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George Holliday, Who Taped Rodney King Beating, Urges Others to Share Videos

George Holliday, who recorded the 1991 Rodney King beating, told NBC News why it's important for people to share police use-of-force videos.
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Before YouTube and the term "viral video" became part of society's lexicon, there was a 31-year-old plumber named George Holliday who owned a camcorder.

On March 3, 1991, Holliday stepped onto the balcony of his Los Angeles apartment, and with his Sony Handycam, took footage from a distance of a disturbing scene: Four LAPD officers pummeling a black motorist during a routine traffic stop.

The raw footage of the beating of Rodney King would be broadcast on national television, spark the infamous L.A. riots and be widely considered the first viral video of its kind in the pre-Internet age.

As Holliday continues work on an upcoming documentary about the video, he told NBC News' Lester Holt about the legacy the footage has left during a time when recordings of police have become more mainstream.

"I ran to the balcony and grabbed the camera on the way and started filming," Holliday, an Argentinian immigrant, recalled about King's arrest.

"When I got out ... onto the balcony, they were already hitting him," he added.

Nearly 25 years later, Holliday said, he realizes the significance of what he videotaped. The four officers — three white and one Hispanic — were indicted in the beating, although three of them were later acquitted. The jury's decision resulted in deadly riots in April 1992 that devastated parts of Los Angeles and fractured the city's communities along racial lines.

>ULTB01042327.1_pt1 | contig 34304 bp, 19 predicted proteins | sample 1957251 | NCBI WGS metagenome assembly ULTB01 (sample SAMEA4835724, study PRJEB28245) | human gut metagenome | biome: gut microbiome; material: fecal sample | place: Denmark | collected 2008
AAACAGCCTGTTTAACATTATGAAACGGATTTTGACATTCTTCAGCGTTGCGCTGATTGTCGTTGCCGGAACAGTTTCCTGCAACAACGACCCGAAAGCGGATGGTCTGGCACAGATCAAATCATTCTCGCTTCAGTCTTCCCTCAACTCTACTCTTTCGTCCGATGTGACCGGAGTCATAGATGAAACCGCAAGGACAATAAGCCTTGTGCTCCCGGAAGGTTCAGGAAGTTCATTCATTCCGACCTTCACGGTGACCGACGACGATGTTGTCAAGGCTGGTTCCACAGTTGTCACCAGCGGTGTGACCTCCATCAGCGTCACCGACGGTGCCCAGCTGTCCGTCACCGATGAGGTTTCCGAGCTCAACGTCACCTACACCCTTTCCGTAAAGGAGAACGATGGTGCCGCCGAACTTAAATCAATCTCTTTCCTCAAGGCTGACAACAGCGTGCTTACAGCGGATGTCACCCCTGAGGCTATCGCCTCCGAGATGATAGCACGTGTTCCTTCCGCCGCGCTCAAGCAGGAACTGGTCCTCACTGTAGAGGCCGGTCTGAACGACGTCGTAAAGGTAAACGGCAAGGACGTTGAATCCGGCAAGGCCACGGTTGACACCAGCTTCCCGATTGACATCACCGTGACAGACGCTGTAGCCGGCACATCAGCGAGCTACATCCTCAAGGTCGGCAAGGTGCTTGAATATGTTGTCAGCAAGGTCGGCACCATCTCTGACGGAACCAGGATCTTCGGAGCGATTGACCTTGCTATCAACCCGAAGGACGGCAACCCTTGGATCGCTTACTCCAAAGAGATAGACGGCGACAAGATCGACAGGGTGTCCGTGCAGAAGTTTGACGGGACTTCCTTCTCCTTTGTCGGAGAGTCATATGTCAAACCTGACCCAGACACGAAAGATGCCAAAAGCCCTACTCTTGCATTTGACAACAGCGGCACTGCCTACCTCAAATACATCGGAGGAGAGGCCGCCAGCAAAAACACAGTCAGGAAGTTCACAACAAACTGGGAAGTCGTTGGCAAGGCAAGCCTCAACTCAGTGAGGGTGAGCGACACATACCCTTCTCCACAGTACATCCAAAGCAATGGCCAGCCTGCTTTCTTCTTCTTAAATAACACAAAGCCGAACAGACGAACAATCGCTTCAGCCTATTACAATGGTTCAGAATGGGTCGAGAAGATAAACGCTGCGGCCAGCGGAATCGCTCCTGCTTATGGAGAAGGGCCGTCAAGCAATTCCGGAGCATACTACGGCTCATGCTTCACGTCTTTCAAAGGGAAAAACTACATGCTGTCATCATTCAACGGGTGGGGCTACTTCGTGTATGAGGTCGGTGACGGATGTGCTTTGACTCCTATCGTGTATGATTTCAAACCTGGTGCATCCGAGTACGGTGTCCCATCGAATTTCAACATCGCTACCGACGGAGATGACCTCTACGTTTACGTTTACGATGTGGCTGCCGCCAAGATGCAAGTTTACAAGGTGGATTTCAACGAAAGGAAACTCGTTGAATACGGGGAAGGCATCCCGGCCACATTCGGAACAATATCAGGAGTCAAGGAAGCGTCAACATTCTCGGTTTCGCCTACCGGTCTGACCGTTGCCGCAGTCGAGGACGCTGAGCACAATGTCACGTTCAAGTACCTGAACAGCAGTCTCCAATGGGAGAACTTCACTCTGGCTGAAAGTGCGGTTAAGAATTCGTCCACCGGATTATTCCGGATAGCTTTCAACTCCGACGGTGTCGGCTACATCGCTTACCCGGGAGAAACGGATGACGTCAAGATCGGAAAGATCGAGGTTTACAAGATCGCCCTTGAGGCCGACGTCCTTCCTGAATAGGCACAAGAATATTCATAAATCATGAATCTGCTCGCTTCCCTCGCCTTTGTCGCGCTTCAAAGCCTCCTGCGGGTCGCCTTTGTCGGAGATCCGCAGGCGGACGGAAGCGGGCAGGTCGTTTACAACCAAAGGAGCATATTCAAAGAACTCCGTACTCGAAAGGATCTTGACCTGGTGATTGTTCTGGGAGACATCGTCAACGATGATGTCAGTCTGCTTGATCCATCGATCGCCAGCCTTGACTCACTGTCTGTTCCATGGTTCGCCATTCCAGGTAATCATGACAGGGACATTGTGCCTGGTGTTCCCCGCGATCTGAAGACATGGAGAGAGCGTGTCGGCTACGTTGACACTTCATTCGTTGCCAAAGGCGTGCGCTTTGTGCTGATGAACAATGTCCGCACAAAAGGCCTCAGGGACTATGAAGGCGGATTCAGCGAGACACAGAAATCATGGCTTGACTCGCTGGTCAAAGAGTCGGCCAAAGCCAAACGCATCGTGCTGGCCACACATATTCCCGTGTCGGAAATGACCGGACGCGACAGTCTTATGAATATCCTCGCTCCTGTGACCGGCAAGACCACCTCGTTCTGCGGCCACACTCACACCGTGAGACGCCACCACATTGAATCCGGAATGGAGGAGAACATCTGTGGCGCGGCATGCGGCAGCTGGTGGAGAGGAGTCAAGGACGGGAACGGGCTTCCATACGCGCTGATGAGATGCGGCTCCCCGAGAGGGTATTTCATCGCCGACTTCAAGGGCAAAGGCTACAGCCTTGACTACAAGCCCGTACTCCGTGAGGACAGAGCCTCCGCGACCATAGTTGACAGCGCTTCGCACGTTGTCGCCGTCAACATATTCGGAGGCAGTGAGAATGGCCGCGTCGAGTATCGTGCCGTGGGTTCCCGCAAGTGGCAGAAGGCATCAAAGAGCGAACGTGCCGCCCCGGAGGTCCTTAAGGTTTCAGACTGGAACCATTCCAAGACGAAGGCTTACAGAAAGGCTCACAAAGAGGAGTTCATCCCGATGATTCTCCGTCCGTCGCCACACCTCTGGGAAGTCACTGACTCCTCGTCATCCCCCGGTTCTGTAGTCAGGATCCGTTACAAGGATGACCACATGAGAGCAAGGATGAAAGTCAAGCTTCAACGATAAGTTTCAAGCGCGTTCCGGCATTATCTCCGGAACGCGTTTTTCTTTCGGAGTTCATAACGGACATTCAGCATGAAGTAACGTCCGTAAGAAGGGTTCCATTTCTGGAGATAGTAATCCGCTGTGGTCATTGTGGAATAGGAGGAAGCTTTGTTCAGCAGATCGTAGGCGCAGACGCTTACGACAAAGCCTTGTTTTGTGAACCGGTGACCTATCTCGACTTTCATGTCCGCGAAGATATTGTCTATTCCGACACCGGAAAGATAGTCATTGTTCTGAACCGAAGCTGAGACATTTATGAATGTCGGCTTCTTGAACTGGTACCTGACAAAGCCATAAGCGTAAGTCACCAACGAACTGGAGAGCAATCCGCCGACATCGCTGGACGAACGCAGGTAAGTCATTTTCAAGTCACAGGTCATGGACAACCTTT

But a federal jury would later convict two of the cops. King would win a $3.8 million settlement from the city, prompting major reform in the police force.

An era of citizen journalism was also born.

"If you look back, I guess it is true," Holliday said. "You don't see any videos of that kind before the one that I filmed."

Image: George Holliday
George HollidayRoby Massarotto

Police are under even more scrutiny than ever before because of the prevalence of cellphones.

The death of Staten Island man Eric Garner last summer following a police chokehold and the shooting earlier this year of South Carolina man Walter Scott were both captured by bystanders. The officer in the Scott case, Michael Slager, was charged with murder and indicted Monday by a grand jury.

In another recent case, 28-year-old Jose Velasco was beaten by police in the middle of a Salinas, California, street last Friday, sparking outrage for the perceived excessive force.

While Salinas police say Velasco was high on methamphetamine and had just tried to throw his mother into traffic before officers arrived, his family told NBC affiliate KSBW that he suffers from mental illness.

Salinas Police Chief Kelly McMillin acknowledged that the snippets of footage can be alarming, but said the context of the arrest is important to understand.

"Making a judgment based on a grainy video is not necessarily always the best thing to do until you really understand exactly what you're looking for and understand what happened in the run up to it," McMillin said.

Holliday, however, urged people to stand up and record when they see something wrong — as long as they know that what they're putting out there reflects the truth.

"Don't be afraid to share the video ... if it's something important," he said. "But I would also say don't abuse the tape."